Thursday, August 27, 2009

On Being in the Public Eye

So last night I slept terribly, even though (perhaps because?) I'm completely exhausted and because I couldn't make my brain shut up. This only happens to me rarely. Normally, I'm a very good sleeper. It's one of my finest qualities, I think.

But so anyway, I think part of this is that this week it's finally hit home that the work that I'm doing on MUWCI isn't just something I'm puttering along at behind the scenes. People are Noticing. In ways that are good - and that has lots of good points - but it also freaks me out.

What it reminds me of a bit is something that freaked me out at my 10-year high school reunion. All of these people "knew" me who I seriously didn't have a clue who they were. It's not like I had amnesia or something - it's that while I was visible to them in high school, they were invisible to me. They weren't in my circle of friends, and they weren't really "public" people. I, on the other hand, was a pretty public person in my high school. I was editor of the school paper, active in the drama club, in choir, blah blah blah. But so anyway, it was strange, and it made me a little uncomfortable. Luckily, there was an open bar.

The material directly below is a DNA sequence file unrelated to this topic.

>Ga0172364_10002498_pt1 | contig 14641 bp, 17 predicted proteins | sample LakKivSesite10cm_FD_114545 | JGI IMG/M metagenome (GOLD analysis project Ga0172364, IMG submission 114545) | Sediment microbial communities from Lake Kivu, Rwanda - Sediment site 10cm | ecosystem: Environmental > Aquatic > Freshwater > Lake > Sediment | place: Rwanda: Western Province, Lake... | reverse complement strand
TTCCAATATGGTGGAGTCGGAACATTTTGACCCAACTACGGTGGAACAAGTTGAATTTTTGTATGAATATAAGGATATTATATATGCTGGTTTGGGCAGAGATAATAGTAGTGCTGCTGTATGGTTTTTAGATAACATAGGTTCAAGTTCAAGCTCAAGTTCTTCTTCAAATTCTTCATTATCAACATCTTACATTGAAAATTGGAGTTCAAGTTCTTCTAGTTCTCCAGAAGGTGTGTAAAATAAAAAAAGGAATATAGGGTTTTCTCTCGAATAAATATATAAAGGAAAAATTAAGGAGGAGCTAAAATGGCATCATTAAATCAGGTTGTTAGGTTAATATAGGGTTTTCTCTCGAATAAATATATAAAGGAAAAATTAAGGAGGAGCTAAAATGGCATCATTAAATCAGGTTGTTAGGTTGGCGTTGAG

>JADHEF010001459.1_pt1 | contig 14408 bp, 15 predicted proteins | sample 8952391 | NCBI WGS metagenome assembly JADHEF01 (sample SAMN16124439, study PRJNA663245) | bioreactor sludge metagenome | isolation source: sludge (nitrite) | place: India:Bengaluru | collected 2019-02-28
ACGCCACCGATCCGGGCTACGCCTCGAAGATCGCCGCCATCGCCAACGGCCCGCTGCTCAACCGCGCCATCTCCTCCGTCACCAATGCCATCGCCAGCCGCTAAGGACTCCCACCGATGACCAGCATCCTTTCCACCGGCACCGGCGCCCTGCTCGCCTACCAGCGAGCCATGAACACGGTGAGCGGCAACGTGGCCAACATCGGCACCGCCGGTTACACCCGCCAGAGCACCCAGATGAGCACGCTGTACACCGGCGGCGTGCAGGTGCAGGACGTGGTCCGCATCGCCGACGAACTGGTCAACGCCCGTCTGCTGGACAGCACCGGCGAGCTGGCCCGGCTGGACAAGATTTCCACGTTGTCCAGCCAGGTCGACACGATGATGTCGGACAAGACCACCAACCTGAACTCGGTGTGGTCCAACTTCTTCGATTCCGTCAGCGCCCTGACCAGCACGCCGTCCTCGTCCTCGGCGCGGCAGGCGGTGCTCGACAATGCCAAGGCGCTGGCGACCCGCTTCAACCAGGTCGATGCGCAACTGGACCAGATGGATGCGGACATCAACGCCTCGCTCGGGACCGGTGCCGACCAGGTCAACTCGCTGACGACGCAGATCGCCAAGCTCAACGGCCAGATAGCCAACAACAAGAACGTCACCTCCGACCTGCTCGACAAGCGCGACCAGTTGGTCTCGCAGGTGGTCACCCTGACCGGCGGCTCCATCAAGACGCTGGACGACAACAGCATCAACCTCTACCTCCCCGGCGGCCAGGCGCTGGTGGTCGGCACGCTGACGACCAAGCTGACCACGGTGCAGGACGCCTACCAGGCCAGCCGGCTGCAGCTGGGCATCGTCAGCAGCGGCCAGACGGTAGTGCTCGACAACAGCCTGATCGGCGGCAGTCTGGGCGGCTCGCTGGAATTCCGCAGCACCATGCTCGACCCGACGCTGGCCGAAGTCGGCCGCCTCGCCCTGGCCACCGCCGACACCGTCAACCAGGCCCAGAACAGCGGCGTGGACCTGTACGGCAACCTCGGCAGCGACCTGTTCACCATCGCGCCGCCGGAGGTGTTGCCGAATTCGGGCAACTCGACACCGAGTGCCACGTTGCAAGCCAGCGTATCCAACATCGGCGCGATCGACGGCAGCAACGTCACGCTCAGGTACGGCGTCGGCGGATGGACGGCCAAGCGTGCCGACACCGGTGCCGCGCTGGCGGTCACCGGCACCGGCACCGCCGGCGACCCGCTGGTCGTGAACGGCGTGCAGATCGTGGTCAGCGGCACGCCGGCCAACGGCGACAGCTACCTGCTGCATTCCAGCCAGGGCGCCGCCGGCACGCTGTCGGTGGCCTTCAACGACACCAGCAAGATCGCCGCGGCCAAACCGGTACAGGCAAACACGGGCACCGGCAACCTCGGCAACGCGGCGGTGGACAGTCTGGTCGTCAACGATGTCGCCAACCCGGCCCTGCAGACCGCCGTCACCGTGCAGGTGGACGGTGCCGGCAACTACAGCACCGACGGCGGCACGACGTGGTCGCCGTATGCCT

Since high school, I've never been public like that again. Not in my day-to-day life. Probably the closest to that experience in my professional life has been conferences - but those only last for a few days, and what "public" status I have is relatively minor. Sure, a lot of people know who I am, because I'm social, and because I've written some things that people have read. But I'm in no way a superstar. (Actually, an aside: perhaps I feel very similar discomfort about publication, too, as evidenced by my freak-out just before the book appeared, when I realized people would be able to read the thing. That was horrifying to me. But then I came to terms with it by convincing myself that I was totally disconnected from the book once it came out, and by distracting myself with other things.) Again, though, that sort of public persona isn't something I carry with me every day.